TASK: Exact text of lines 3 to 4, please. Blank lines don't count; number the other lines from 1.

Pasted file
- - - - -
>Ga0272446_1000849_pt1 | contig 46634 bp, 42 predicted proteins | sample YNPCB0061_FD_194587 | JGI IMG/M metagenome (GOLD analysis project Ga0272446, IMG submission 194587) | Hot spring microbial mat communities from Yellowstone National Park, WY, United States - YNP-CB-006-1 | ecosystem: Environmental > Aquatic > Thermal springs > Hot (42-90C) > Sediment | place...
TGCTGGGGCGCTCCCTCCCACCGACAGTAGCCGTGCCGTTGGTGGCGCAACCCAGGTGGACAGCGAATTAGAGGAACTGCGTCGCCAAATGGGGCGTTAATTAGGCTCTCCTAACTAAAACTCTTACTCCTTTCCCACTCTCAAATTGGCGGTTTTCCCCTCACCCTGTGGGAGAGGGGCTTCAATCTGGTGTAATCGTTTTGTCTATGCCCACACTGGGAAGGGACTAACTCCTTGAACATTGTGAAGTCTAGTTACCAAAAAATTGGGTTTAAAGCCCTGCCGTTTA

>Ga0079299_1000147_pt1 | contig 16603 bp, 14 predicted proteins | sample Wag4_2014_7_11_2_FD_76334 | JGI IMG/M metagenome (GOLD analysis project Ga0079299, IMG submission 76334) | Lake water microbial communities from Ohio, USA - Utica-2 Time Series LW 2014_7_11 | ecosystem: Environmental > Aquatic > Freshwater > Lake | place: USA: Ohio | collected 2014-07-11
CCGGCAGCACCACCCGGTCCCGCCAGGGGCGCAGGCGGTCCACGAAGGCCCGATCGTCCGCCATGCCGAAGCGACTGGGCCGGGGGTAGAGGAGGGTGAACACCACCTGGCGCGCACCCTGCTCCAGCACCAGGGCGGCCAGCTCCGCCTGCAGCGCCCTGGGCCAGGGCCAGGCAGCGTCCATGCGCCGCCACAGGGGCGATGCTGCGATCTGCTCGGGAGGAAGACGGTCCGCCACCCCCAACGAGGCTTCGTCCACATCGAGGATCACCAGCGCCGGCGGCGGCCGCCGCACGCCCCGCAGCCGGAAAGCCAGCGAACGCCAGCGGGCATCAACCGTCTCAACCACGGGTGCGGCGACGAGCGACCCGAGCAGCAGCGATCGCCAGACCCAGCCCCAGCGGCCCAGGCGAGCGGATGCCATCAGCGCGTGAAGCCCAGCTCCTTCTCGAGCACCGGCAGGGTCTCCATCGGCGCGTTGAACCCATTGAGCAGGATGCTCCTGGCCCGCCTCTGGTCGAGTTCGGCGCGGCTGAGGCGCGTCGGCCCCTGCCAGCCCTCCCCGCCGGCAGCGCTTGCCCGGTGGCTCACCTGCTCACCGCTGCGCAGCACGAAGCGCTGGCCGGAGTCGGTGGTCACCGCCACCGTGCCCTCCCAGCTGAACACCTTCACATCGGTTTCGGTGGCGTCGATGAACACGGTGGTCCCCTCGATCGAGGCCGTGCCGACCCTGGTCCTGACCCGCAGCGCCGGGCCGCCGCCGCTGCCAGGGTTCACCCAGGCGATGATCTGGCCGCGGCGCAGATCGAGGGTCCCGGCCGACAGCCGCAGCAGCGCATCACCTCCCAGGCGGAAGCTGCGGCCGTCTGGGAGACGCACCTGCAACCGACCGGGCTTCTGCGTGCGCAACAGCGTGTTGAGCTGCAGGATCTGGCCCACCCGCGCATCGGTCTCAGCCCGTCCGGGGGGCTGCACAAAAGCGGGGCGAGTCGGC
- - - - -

>Ga0079299_1000147_pt1 | contig 16603 bp, 14 predicted proteins | sample Wag4_2014_7_11_2_FD_76334 | JGI IMG/M metagenome (GOLD analysis project Ga0079299, IMG submission 76334) | Lake water microbial communities from Ohio, USA - Utica-2 Time Series LW 2014_7_11 | ecosystem: Environmental > Aquatic > Freshwater > Lake | place: USA: Ohio | collected 2014-07-11
CCGGCAGCACCACCCGGTCCCGCCAGGGGCGCAGGCGGTCCACGAAGGCCCGATCGTCCGCCATGCCGAAGCGACTGGGCCGGGGGTAGAGGAGGGTGAACACCACCTGGCGCGCACCCTGCTCCAGCACCAGGGCGGCCAGCTCCGCCTGCAGCGCCCTGGGCCAGGGCCAGGCAGCGTCCATGCGCCGCCACAGGGGCGATGCTGCGATCTGCTCGGGAGGAAGACGGTCCGCCACCCCCAACGAGGCTTCGTCCACATCGAGGATCACCAGCGCCGGCGGCGGCCGCCGCACGCCCCGCAGCCGGAAAGCCAGCGAACGCCAGCGGGCATCAACCGTCTCAACCACGGGTGCGGCGACGAGCGACCCGAGCAGCAGCGATCGCCAGACCCAGCCCCAGCGGCCCAGGCGAGCGGATGCCATCAGCGCGTGAAGCCCAGCTCCTTCTCGAGCACCGGCAGGGTCTCCATCGGCGCGTTGAACCCATTGAGCAGGATGCTCCTGGCCCGCCTCTGGTCGAGTTCGGCGCGGCTGAGGCGCGTCGGCCCCTGCCAGCCCTCCCCGCCGGCAGCGCTTGCCCGGTGGCTCACCTGCTCACCGCTGCGCAGCACGAAGCGCTGGCCGGAGTCGGTGGTCACCGCCACCGTGCCCTCCCAGCTGAACACCTTCACATCGGTTTCGGTGGCGTCGATGAACACGGTGGTCCCCTCGATCGAGGCCGTGCCGACCCTGGTCCTGACCCGCAGCGCCGGGCCGCCGCCGCTGCCAGGGTTCACCCAGGCGATGATCTGGCCGCGGCGCAGATCGAGGGTCCCGGCCGACAGCCGCAGCAGCGCATCACCTCCCAGGCGGAAGCTGCGGCCGTCTGGGAGACGCACCTGCAACCGACCGGGCTTCTGCGTGCGCAACAGCGTGTTGAGCTGCAGGATCTGGCCCACCCGCGCATCGGTCTCAGCCCGTCCGGGGGGCTGCACAAAAGCGGGGCGAGTCGGC